They have built an altar in our parish center.
They have decorated it with colorful tissue paper cut-outs and pictures of their deceased relatives.
They have placed fruit, loaves of bread and bottles of beer on their altar.
Last night, after their Mass, they came into the center and stood around their altar.
They stood quietly talking.
They explained the meaning of the altar to me, how the Feasts of All Saints and All Souls are huge celebrations back home.
How, if they were back in Mexico, they would take these days to visit cemeteries and decorate the graves of their deceased relatives with flowers, and with the things they loved in life.
(If we did that here, I would put a bottle of Miller High Life and a stick of butter on my daddy's side of their headstone, and a Snickers bar and a cup of coffee on my mom's. A box of Toaster Strudels on Helen's. Pictures of little kids on Mrs. Christopher's.)
Immigrants don't have an easy time of it here in our little town. There are some wonderful programs for them, and some wonderful people who are working tirelessly to improve conditions for those who have come here to work. And live.
But there are townsfolk who aren't so nice. I've seen it in the snide glances of the Wal-Mart cashiers, and heard the sarcasm in their voices when they ask, "Is this parsley or cilantro?, " knowing full well that the customer on the other side of the counter probably doesn't speak much English.
Last week, while standing in a long line at the post office, I watched as the clerk let a blonde woman jump the line to show her ID (which she had left in her car) and pay for her shipping, but told a Mexican couple who she had been helping that they would have to go to the end of the line to pay for a padded envelope; they stepped away from the counter momentarily to get one from the rack behind them.
I watched. I didn't say anything. And as pissed off as I was at that clerk, I am more pissed off at myself.
For not letting that clerk know that perhaps her actions were unwelcoming, unloving and little (edited to remove unloving comment on my part.)
For not knowing enough Spanish to tell the couple that I was sorry that the clerk was an unwelcoming, unloving (ditto)
For not knowing what to do to make this Us vs. Them situation better.
I have jumped on the e-mail bandwagon, asking my Congressman and Senators to pass "comprehensive immigration reform." They sent back eloquently-worded notes, thanking me for my input and explaining the legislative challenges they faced in this issue, which caused it to fail in Congress.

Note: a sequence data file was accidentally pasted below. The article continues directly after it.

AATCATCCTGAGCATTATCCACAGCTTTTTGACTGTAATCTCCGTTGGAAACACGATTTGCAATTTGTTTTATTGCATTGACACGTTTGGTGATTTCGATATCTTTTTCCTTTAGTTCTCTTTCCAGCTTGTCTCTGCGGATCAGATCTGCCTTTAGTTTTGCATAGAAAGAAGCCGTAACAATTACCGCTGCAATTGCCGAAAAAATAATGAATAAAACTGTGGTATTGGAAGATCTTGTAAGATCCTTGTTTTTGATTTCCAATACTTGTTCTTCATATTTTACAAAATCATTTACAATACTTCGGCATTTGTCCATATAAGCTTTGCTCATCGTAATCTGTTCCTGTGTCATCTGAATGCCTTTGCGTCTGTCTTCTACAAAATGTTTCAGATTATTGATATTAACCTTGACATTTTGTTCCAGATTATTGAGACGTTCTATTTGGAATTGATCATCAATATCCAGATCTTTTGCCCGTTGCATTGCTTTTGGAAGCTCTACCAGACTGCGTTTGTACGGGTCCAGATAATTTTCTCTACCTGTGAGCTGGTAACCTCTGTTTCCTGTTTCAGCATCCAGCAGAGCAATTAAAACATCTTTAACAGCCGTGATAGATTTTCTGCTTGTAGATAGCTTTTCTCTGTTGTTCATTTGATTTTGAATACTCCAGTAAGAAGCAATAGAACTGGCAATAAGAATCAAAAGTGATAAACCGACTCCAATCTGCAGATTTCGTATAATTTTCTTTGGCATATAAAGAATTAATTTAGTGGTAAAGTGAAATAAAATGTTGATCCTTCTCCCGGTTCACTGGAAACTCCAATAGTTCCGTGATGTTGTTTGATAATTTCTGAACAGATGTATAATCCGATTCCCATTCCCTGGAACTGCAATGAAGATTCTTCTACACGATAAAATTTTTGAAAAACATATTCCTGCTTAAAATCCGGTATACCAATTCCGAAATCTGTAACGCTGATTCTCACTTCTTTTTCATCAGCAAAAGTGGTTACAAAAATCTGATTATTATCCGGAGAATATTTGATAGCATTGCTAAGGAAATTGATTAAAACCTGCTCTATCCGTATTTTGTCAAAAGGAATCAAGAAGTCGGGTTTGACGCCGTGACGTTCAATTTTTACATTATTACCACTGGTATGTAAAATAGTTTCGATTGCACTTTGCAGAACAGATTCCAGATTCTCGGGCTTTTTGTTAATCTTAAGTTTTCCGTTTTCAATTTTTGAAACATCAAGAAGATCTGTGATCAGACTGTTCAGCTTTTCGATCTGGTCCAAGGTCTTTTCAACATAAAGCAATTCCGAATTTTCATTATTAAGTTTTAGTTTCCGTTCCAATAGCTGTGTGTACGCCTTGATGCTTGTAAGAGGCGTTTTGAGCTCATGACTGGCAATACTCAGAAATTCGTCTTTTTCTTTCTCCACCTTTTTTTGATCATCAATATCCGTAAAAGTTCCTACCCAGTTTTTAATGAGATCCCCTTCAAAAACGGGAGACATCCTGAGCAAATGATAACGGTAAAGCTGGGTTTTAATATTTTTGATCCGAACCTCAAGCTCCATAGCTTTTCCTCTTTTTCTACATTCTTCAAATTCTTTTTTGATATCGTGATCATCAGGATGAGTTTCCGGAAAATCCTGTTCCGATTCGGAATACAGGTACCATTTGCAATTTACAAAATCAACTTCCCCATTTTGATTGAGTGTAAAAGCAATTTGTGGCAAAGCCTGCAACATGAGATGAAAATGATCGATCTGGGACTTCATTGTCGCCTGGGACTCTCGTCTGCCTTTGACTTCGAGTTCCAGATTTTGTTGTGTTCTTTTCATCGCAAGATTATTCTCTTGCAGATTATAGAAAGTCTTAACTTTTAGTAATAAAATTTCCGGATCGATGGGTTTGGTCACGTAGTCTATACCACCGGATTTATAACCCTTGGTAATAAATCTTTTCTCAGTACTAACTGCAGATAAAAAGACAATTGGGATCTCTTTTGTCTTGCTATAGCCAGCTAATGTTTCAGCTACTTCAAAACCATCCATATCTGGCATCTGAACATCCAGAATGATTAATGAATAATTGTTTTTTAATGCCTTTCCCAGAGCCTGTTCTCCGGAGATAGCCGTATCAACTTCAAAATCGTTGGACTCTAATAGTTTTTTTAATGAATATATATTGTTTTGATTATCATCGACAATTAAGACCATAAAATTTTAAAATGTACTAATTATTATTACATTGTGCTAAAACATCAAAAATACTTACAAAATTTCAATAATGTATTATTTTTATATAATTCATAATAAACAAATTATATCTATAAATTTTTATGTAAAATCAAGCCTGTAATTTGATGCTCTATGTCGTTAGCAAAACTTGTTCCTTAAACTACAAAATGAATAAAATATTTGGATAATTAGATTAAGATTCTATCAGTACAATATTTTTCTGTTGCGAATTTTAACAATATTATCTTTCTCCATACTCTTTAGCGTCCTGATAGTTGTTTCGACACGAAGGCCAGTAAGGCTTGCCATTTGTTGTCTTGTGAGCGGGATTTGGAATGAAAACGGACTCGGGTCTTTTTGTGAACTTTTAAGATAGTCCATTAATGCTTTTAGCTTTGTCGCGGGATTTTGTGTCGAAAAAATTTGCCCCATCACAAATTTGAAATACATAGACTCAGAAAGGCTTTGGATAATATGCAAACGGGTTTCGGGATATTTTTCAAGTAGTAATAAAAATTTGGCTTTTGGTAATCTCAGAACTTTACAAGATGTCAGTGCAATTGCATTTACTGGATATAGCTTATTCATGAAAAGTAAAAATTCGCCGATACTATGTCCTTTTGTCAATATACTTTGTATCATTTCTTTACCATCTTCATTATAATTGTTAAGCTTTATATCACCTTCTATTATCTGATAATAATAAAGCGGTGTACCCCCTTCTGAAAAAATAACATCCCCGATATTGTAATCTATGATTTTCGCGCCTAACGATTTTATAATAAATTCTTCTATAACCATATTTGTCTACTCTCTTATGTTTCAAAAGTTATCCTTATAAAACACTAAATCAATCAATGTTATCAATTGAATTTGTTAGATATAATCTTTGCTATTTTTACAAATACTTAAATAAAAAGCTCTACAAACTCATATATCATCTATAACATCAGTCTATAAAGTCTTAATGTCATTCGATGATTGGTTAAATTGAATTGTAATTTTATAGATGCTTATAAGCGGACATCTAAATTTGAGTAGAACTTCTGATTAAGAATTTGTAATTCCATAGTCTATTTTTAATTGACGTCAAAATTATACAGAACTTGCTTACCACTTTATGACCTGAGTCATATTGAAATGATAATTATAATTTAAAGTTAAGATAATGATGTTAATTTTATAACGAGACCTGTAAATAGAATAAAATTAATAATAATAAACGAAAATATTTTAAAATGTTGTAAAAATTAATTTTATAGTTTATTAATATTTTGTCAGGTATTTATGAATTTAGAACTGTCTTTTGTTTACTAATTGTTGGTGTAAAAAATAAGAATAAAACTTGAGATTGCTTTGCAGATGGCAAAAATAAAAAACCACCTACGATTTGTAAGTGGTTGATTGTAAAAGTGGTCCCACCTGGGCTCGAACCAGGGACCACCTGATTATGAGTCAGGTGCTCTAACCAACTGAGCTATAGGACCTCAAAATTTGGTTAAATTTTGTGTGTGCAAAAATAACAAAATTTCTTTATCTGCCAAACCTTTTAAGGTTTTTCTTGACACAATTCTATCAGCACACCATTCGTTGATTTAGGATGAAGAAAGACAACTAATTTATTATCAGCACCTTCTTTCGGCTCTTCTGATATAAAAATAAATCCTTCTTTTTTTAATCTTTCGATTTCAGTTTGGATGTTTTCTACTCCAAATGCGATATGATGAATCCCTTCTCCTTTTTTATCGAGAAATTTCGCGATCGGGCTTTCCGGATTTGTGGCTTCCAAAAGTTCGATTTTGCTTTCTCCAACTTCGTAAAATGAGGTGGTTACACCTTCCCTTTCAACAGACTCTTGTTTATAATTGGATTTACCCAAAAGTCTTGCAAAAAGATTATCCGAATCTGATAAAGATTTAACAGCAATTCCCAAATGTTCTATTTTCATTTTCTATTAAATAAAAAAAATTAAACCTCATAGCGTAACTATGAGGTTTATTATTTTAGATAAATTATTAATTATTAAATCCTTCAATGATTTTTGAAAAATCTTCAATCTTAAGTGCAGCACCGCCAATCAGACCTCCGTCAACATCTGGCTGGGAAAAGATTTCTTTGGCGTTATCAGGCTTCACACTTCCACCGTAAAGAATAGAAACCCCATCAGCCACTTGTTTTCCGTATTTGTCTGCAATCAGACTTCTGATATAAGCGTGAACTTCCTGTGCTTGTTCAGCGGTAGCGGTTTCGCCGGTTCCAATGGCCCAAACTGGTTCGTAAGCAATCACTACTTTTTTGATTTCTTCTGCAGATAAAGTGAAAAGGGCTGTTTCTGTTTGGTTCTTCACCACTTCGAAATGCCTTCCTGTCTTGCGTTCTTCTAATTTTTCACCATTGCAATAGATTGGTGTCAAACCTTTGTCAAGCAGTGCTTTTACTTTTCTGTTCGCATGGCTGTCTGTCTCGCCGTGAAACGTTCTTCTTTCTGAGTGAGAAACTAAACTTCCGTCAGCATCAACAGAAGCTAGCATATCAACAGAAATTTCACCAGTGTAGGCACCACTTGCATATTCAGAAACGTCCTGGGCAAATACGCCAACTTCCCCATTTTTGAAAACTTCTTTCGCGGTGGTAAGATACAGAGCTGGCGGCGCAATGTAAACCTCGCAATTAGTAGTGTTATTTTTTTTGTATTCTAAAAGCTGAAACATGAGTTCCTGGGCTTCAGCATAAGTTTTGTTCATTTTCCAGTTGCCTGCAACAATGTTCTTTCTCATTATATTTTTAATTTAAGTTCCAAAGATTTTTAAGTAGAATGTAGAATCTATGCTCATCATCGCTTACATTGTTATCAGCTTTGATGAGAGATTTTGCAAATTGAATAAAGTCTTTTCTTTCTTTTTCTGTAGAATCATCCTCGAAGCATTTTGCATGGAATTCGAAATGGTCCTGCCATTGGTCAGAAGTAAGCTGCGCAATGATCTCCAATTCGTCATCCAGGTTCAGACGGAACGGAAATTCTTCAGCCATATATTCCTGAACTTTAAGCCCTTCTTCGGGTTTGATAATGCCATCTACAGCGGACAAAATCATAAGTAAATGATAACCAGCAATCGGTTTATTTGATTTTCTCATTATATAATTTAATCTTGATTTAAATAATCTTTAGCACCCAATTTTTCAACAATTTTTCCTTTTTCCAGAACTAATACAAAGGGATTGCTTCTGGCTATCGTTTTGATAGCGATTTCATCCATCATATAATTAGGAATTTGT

I have downloaded Spanish lesson podcasts and subscribed to peace and justice newsgroups.
I have helped out at Spanish liturgies (which in turn, has led to invitations to fantastic meals afterward.)
But I don't know why we just can't get along.
I know, I know, it's historical. I've been to Ellis Island. I know that every minority group who has come to America has been faced with discrimination, usually from the minority group who got here right before them.
But I've also been to the Statue of Liberty. Right there, carved into the icon of American freedom, it says, "Give me your tired, your poor/your huddled masses yearning to breathe free . . . send these, the homeless, tempest-tossed to me."
Don't we believe that?
And in this Christian country, shouldn't we pay attention to the Bible? It tells us, "When a foreigner lives with you in your land, don't take advantage of him. Treat the foreigner as a native. Love him like one of your own. Remember you were once foreigners in Egypt" (Leviticus 19:33-34)
I like law and order. I like things on the up-and-up. If you are doing something illegal, you should quit doing it. I like people to stop at stop signs, pay their taxes and follow the rules.
But I like people more. And I like justice more. And I like peace most of all.